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OLTAIRE, believe me, were I now

I
In private life's calm station plac’d,
Let heav'n for nature's wants allow,
With cold indiff'rence would I view
Departing Fortune's winged haite,
And laugh at her caprice like you.
Th' infipid farce of tedious state,
Imperial duty's real weight,
The faithless courtier's supple bow,
The fickle multitude's caress,
And the great Vulgar's Littleness,
By long experience well I know :
And, tho' a Prince and Poet born,
Vain blandishments of glory scorn.
For when the ruthless Mears of Fate
Have cut my life's precarious thread,
And rank'd me with th' unconscious dead,
What wilt avail that I was great,

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* Born 1722; dyed 1769.

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Or that th’ uncertain tongue of Fame
In Mem'rys temple chaunts my name?
One blissful moment whilst we live
Weighs more than ages of renown;
What then do Potentates receive
Of good, peculiarly their own?
Sweet Ease and anaffected Joy,
Domestic Peace, and sportive Pleasure,
The regal throne and palace fly,
And, born for liberty, prefer
Soft silent scenes of lovely leisure,
To, what we Monarchs buy so dear,
The thorny pomp of scepter'd care.
My pain or bliss Mall ne'er depend
On fickle Fortune's casual fight,
For, whether the's my foe or friend,
In calm repofe I'll pass the night;
And ne'er by watchful homage own
I court her smile, or fear her frown.
But from our stations we derive
Unerring precepts how to live,
And certain deeds each rank calls forth,
By which is measur'd human worth.
Voltaire, within his private cell,
In realms where ancient honeity
Is patrimonial property,
And sacred Freedom loves to dwell,
May give up all his peaceful mind,
Guided by Plato's deathless page,

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In filent solitude resign'd
To the mild virtues of a Sage;
But I, 'gainst whom wild whirlwinds wage
Fierce war with wreck-denouncing wing,
Must be, to face the tempest's rage,
In thought, in life, in death, a King.

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aspice vultus
Ecce meos : utinamque oculos in pectore polles
Inferere, et patrias intus defendere curas.

OVID. MITAM,

Deep

E er in a grove by cypress shaded,

Where mid-day sun had seldom Thone, Or noise the folemn scene invaded,

Save some afflicted muse's moan,

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A swain t'wards full-ag'd manhood wending

Sat sorrowing at the close of day, At whose fond fide a boy attending

Lisp'd half his father's cares away.

I

The father's eyes no object wrested,

But on the smiling prattler hung,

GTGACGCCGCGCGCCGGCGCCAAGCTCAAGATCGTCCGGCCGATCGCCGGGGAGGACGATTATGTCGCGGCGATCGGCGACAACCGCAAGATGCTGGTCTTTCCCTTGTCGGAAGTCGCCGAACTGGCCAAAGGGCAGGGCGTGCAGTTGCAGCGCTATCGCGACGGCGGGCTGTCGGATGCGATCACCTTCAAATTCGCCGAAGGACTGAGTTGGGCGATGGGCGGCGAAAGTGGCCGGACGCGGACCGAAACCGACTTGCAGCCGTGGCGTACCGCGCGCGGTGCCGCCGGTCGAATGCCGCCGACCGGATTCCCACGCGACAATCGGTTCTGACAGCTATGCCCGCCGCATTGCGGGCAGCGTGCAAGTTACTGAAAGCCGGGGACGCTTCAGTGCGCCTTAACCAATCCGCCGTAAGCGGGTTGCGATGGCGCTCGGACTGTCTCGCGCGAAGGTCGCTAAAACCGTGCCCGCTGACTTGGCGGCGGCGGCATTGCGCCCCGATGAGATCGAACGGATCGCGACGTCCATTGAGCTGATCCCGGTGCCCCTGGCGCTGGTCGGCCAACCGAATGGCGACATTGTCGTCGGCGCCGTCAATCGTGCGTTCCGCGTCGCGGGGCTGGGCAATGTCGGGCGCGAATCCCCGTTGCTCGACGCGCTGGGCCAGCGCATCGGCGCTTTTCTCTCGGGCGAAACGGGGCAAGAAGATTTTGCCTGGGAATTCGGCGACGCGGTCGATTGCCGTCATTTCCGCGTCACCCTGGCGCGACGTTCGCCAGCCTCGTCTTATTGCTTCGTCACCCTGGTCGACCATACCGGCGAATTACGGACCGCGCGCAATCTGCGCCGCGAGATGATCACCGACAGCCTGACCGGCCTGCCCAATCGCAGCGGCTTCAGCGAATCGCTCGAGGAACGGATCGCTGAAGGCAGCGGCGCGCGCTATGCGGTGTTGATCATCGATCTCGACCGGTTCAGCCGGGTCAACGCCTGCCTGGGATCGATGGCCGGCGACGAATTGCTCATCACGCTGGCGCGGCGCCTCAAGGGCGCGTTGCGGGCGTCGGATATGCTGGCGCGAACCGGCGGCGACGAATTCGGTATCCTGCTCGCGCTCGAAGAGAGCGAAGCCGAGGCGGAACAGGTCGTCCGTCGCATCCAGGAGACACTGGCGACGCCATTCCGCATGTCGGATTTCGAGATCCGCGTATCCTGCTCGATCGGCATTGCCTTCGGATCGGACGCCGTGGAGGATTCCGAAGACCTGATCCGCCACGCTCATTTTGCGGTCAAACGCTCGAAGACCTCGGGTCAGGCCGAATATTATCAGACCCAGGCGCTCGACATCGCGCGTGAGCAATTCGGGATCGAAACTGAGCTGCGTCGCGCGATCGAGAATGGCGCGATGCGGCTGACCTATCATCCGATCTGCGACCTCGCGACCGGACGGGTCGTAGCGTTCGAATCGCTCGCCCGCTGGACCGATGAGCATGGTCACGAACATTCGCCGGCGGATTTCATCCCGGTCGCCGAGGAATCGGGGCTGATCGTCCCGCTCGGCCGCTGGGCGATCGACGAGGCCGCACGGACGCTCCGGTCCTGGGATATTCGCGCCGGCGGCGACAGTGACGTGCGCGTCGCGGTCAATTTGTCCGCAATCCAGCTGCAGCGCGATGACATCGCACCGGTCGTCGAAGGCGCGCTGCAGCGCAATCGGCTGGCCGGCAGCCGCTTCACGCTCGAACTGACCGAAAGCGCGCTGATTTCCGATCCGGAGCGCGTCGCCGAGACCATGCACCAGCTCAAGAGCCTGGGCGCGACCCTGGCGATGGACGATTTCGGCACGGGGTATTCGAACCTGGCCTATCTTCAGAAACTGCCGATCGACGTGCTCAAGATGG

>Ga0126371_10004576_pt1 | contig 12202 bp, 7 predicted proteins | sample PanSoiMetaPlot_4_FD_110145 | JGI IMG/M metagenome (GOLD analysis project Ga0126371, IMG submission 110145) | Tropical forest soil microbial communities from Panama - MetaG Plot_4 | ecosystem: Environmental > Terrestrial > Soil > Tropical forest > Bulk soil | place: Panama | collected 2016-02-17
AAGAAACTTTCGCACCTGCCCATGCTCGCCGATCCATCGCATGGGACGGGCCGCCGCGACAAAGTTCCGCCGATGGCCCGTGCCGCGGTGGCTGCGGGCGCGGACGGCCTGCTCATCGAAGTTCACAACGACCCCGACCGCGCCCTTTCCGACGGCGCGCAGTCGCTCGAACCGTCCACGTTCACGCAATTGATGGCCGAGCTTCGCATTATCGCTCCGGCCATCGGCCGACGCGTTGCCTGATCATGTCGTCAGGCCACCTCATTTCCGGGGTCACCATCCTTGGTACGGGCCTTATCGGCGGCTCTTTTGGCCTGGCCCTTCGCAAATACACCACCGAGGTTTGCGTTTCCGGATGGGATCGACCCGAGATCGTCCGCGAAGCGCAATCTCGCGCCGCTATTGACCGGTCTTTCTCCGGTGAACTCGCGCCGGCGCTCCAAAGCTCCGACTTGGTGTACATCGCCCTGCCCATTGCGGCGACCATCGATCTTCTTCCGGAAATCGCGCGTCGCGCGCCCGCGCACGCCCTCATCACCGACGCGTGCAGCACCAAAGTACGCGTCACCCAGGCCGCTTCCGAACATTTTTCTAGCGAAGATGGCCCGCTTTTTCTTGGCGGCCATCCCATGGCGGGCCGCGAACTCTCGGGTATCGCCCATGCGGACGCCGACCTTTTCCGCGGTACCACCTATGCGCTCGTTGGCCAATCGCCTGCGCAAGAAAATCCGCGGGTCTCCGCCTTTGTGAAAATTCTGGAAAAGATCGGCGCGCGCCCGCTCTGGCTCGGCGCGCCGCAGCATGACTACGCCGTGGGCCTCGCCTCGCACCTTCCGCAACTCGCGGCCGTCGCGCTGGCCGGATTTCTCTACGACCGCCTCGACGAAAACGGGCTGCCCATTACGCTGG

Till, what his throbbling heart suggested,

These accents trembled from his tongue.

“ My youth's first hopes, my manhood's treasure,

“ My prattling Innocent, attend, “ Nor fear rebuke, or four displeasure, 15

“ A father's loveliest name is friend.

« Some truths, from long experience flowing,

• Worth more than royal grants receive, • For truths are wealth of heav'n's bestowing,

" Which kings have seldom power to give. 2.

“ Since from an ancient race descended “ You boast an unattainted blood,

be their fair fame attended, “ And claim by birth-right to be good.

• By yours

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“ In love for ev'ry fellow-creature,

Superior rise above the crowd ; • What most ennobles human nature

Was ne'er the portion of the proud.

“ Be thine the gen’rous heart that borrows

“ From others' joys a friendly glow, “ And for each hapless neighbour's sorrows

« Throbs with a sympathetic woe.

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« This is the temper moft endearing ;

“ Tho' wide proud Pomp her banners spreads, An heav'nlier pow'r good-nature bearing 35

Each heart in willing thraldom leads.

- Taste not from fame's uncertain fountain

“ The peace-destroying streams that flow, “ Nor from ambition's dang’rous mountain

“ Look down upon the world below.

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The princely pine on hills exalted,

“ Whose lofty branches cleave the sky, By winds, long brav’d, at last assaulted, Is headlong whirl'd in duft to lie;

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" Whilft the mild rose more safely growing

“ Low in its unaspiring vale, “ Amidst retirement's shelter blowing,

“ Exchanges sweets with ev'ry gale.

“ Wish not for beauty's darling features

• Moulded by nature's fondling pow'r, " For fairelt forms ’mong human creatures

“ Shine but the pageants of an hour.

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